The ultimate lean-startup tool?

Photo by Rishi Menon

Customer Development is fundamentally about understanding your users but the anonymous nature of web makes it tough to connect with visitors to your site. When I worked on a supermarket checkout it was easy to understand what the customers wanted from me. If I screwed up or did something they appreciated, they were right there to glare or smile, and that feedback helped me improve my performance very quickly.

When I worked in the game industry, one of my favorite jobs was actually tools programming, despite its low status. The artists using my programs were literally sitting right behind me, so I was right there for either a stream of swear words or an ecstatic hug (sometimes both in the same afternoon!). That was one of the most productive times in my career, and after that I always sought out ways to connect with my users and get the rich learning that comes from having in-depth daily conversations.

I've never been able to make that sort of connection to my users on the web, until now. I went through Techstars with the SnapABug team last summer, and while I loved their technology it never seemed relevant to my problems. Last week I got together with Jerome and we chatted about what we'd been up to since the program ended. He told me about how they'd pivoted from their original product (a bug-reporting tool that let users submit a screenshot) into a chat widget for website owners. I was intrigued, I wanted a really easy and low-friction way for users to contact me, so I could really understand what parts of OpenHeatMap weren't working well and generally learn by chatting to them.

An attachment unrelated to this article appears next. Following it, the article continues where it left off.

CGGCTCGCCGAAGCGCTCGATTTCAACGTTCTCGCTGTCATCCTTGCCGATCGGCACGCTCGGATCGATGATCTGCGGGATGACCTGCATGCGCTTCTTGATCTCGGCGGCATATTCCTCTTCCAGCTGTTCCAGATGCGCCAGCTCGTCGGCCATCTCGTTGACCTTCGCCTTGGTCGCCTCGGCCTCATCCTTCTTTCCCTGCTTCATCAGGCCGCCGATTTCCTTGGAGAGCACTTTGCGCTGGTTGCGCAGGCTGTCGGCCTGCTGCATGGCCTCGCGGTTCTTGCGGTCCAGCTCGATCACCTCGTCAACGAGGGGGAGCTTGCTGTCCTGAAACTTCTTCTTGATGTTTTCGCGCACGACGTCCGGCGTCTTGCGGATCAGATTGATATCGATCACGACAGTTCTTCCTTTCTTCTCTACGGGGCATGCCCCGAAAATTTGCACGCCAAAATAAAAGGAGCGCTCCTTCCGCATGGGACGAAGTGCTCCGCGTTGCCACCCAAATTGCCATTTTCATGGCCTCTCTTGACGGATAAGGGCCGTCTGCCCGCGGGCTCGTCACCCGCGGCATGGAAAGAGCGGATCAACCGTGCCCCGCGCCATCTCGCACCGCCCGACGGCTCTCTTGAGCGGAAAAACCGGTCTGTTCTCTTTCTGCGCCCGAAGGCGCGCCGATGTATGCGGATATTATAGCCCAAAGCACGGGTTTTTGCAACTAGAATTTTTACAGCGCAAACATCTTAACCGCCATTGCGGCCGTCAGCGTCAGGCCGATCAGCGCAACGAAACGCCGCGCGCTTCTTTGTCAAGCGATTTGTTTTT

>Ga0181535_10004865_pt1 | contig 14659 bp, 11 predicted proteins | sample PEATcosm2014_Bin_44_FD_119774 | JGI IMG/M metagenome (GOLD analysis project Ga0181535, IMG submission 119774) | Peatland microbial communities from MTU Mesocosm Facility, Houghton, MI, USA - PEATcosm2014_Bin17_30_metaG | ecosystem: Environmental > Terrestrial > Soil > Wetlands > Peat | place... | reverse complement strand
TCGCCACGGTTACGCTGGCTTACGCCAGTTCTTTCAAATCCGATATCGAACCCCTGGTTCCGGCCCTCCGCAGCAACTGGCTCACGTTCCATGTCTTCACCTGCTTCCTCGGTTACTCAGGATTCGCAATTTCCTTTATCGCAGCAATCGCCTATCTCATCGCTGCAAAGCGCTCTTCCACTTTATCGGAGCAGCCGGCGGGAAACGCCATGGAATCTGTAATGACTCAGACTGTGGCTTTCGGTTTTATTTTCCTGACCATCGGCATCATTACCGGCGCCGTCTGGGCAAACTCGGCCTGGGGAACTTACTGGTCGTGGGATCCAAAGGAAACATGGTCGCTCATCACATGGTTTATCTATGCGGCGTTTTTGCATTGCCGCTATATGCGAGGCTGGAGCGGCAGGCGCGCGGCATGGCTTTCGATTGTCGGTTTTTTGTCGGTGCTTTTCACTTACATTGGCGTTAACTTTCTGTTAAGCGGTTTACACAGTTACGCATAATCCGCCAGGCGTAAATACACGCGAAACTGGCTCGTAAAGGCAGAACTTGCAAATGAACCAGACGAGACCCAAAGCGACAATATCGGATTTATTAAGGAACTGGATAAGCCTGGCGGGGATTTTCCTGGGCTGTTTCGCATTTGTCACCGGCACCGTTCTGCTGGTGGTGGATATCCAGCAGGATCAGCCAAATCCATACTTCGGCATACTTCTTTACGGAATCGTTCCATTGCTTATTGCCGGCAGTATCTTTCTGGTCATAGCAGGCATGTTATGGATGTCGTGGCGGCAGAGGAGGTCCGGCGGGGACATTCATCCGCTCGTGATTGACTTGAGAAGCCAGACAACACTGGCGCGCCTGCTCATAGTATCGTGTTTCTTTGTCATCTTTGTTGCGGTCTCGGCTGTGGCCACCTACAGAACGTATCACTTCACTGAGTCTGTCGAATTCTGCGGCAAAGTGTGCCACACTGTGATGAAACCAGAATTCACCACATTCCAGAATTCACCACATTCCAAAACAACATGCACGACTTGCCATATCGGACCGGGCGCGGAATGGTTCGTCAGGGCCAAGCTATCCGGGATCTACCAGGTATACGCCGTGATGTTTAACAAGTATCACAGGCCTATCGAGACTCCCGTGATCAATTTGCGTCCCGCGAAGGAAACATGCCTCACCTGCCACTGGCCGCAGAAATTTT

When I tried it out I was blown away by how well thought-out the whole service was. You enter in a number of GTalk addresses, in my case just my personal gmail account, but for larger companies you could have a bunch of people in the pool. You can either set up a customized 'Chat Now' button, or what I love, program it to prompt users when they've been idle on particular pages for a certain amount of time or when an error occurs. It keeps track of your accounts so it can let the user know if there's anyone online.

So I installed it over the weekend, and over the last few days I've had some fascinating conversations with a wonderful set of users. I've learned so much about what people actually care about, and now have a long to-do list of ways to improve the service that are driven by actual user requests. I can't emphasize how important that is, and how much of a relief it is to no longer have to mind-read to figure out what my priorities should be.

While I love Net Promoter Score and other survey techniques to drive development, nothing beats having in-depth conversations for truly understanding what your users really want. Just look at IMVU's learning process – they had the advantage of being a chat client so they could reach out directly to their users, but most companies aren't in that position. Now with SnapABug any web company can easily strike up conversations with their users and turbo-charge their customer development.

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